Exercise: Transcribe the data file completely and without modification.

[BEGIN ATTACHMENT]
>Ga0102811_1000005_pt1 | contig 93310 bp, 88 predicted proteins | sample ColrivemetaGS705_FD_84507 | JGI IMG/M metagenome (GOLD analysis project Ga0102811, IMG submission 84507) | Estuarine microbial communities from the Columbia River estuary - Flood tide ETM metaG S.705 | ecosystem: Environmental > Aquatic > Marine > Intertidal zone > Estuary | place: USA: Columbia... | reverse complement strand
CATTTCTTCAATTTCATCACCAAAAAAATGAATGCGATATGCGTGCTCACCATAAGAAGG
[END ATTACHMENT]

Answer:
>Ga0102811_1000005_pt1 | contig 93310 bp, 88 predicted proteins | sample ColrivemetaGS705_FD_84507 | JGI IMG/M metagenome (GOLD analysis project Ga0102811, IMG submission 84507) | Estuarine microbial communities from the Columbia River estuary - Flood tide ETM metaG S.705 | ecosystem: Environmental > Aquatic > Marine > Intertidal zone > Estuary | place: USA: Columbia... | reverse complement strand
CATTTCTTCAATTTCATCACCAAAAAAATGAATGCGATATGCGTGCTCACCATAAGAAGG